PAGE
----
1. In relation to CAO choices or UCAS choices, ask your teen about what they think awaits them when they finish their degree/course. A mum of A level twins told me that her boys were looking at auditing. They were attracted to the high salary of an auditor. She asked them what they knew about the day-to-day reality of the job and the emphasis on mathematics and problem-solving. The boys had only thought about the salary. While it’s okay to follow the money and the trends, it’s important to have the passion, interest, curiosity and strengths for the field in question.

2. Examine the content of the courses with your teen and see if they still appeal to them. In addition, look at graduate destinations. Where do these graduates end up working? Ask your teen, ‘could you imagine yourself working there?’
If your teen is not sure, encourage them to pick a general first year entry course; in other words, to sample all subjects in Year 1 and then specialise in Year 2. There are many common entry courses to engineering, science and arts and so on. This takes the pressure off to decide on a particular specialism. If your teen is not ready to take the next step, then consider deferring their entry through the right channels.

3. One of the myths floating around is that a degree gets you a job. This is not the case. It is a help. It’s the person you become that matters. It’s important that your teen develops life skills and maturity. Encourage your teen to work on their own development and employability.
They can do this by showing up and saying ‘yes’ to activities that promote growth. For example, I have worked with college students who developed themselves through debating societies, by taking on roles in student unions, by being class reps or joining various clubs. Extra-curricular activities and part-time jobs can really help teens build life skills such as teamwork, communication, leadership, problem-solving, critical thinking and so on.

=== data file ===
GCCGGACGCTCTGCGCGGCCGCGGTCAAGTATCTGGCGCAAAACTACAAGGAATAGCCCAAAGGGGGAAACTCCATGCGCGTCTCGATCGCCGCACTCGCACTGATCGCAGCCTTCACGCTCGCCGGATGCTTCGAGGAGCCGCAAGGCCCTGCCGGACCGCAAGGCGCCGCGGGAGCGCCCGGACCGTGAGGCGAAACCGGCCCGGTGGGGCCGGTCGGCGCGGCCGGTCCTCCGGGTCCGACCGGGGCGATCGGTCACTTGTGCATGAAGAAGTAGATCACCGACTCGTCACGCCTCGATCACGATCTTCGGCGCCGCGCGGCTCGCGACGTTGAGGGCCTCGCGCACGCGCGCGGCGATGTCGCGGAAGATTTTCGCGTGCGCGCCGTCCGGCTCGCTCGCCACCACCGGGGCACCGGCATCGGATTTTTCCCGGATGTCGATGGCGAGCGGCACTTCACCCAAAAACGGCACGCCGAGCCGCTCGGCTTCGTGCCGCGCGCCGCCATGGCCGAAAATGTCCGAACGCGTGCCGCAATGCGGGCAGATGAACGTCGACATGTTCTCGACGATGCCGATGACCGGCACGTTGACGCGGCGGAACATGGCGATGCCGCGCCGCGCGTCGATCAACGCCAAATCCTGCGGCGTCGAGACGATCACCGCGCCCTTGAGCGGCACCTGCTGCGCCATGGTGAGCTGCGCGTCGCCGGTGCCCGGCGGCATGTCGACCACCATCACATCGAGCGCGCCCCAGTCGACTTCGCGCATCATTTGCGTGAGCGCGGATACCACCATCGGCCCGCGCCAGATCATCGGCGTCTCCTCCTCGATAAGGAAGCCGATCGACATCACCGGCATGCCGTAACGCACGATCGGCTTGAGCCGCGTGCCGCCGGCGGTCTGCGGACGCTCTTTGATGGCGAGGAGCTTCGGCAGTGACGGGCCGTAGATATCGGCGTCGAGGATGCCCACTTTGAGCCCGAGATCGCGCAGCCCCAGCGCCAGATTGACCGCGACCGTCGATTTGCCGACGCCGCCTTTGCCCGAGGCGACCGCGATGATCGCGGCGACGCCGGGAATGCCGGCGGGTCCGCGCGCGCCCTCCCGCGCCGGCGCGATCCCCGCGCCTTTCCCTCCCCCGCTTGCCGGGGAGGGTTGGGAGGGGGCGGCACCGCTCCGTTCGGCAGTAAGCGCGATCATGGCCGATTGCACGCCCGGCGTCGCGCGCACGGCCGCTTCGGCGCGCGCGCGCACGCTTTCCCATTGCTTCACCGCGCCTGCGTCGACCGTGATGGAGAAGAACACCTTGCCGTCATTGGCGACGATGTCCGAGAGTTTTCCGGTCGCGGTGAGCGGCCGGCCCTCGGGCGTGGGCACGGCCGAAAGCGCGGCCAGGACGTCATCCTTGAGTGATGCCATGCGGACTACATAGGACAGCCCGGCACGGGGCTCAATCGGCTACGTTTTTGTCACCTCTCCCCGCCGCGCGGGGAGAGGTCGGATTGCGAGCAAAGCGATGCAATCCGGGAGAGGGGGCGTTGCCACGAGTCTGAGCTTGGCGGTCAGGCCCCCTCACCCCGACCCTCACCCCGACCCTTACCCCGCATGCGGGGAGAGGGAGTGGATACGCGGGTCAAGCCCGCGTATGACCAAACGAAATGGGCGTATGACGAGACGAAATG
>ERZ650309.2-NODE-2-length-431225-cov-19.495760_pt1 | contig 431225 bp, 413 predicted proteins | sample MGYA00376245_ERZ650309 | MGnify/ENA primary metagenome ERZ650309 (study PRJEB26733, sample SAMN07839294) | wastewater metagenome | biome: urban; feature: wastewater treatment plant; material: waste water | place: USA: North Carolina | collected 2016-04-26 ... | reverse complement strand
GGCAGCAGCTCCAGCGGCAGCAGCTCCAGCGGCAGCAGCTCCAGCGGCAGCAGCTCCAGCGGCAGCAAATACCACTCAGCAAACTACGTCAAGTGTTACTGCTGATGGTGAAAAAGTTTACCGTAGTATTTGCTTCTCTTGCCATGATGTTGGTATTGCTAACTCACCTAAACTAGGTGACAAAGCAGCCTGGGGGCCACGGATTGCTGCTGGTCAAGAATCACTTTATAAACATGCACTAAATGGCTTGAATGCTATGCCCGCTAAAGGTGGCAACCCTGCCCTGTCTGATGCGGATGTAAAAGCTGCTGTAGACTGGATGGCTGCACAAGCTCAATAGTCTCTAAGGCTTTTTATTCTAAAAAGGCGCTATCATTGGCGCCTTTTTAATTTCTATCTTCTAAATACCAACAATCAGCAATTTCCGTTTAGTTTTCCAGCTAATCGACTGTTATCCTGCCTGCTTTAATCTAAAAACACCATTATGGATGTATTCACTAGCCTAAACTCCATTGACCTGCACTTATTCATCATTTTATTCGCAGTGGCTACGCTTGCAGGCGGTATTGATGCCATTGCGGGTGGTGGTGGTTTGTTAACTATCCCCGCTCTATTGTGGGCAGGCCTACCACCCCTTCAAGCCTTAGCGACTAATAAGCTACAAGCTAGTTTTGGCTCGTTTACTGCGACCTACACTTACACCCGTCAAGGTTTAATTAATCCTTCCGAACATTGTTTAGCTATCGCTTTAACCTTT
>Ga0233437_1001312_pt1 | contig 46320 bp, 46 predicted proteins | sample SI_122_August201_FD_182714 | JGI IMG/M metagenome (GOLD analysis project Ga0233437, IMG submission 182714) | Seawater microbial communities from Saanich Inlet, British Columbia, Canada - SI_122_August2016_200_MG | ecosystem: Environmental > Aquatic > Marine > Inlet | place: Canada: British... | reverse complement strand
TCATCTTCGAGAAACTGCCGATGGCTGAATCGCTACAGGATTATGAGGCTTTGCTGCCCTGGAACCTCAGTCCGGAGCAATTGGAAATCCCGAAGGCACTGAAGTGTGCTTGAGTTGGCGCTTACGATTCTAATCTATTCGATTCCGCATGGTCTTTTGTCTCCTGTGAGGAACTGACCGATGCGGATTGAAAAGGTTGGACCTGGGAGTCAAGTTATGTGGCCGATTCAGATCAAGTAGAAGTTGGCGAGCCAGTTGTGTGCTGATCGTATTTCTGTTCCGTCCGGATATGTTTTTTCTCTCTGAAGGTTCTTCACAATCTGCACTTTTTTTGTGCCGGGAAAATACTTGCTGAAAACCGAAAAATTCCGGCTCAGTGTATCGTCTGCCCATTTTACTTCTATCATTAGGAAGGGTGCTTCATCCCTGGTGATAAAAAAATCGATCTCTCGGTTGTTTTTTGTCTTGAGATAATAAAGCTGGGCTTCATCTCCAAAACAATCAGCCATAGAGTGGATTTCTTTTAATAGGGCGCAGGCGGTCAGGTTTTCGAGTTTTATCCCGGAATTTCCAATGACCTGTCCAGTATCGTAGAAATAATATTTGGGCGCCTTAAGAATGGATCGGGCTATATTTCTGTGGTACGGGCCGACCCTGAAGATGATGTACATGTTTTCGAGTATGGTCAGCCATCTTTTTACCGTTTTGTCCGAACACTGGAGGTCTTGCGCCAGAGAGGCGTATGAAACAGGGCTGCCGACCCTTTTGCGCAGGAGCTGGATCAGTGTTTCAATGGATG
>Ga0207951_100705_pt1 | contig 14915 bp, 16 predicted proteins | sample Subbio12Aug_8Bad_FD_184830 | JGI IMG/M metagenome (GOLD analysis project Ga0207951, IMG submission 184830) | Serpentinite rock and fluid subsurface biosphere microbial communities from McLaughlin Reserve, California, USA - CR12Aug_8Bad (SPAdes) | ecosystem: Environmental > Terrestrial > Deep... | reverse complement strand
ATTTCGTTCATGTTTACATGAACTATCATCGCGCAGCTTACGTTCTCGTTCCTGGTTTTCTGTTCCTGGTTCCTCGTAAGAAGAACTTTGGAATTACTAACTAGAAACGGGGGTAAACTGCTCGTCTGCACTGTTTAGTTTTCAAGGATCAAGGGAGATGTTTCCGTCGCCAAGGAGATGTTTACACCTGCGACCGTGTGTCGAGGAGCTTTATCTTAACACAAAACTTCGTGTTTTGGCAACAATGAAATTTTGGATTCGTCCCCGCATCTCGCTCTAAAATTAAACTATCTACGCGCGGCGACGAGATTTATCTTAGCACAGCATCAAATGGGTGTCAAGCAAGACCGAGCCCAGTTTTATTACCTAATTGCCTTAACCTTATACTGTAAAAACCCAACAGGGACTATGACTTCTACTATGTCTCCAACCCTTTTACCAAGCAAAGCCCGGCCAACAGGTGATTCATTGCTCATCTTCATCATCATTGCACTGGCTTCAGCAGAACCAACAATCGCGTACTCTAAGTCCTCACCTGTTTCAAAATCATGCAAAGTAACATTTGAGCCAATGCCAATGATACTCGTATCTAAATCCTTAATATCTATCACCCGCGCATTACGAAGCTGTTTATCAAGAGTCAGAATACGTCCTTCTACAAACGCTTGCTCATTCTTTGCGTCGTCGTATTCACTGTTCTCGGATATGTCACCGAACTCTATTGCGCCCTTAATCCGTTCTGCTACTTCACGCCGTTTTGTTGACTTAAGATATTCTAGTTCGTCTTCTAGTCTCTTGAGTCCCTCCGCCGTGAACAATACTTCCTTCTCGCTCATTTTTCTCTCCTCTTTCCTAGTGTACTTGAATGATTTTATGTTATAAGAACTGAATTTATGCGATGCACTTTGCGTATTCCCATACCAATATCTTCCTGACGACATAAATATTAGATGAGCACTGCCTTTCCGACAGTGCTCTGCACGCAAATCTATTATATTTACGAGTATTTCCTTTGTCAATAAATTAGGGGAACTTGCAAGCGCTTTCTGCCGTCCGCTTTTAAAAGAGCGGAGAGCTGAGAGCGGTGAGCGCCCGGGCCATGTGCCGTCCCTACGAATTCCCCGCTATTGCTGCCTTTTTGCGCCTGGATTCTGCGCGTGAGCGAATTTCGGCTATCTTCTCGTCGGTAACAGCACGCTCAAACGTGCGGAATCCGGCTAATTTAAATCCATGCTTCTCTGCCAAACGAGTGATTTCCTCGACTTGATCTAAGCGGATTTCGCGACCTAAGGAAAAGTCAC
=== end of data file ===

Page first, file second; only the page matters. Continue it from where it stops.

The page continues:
4. Another myth that floats around campuses is that grades are all that matter.
I have worked with unemployed graduates with first class honours degrees. They were experts in their fields of astrophysics, engineering and maths, however, they didn’t engage with the Careers Services at college and they were unable to articulate their skills or sell themselves during the job search process. Chat with your teen about the importance of:
 Work Placement
 Networking
 Employers
 Internships
 Summer Vac (summer work placements)
 Erasmus Year (year in a European college)

Employers see these things as a reflection of maturity, courage and independence.

All in all, student advisors tell me that having clear expectations of what lies ahead is key to success in higher or further education. Informed clarity avoids disappointment and drop out. It allows your son or daughter maximize their chosen path and increase their future employ-ability.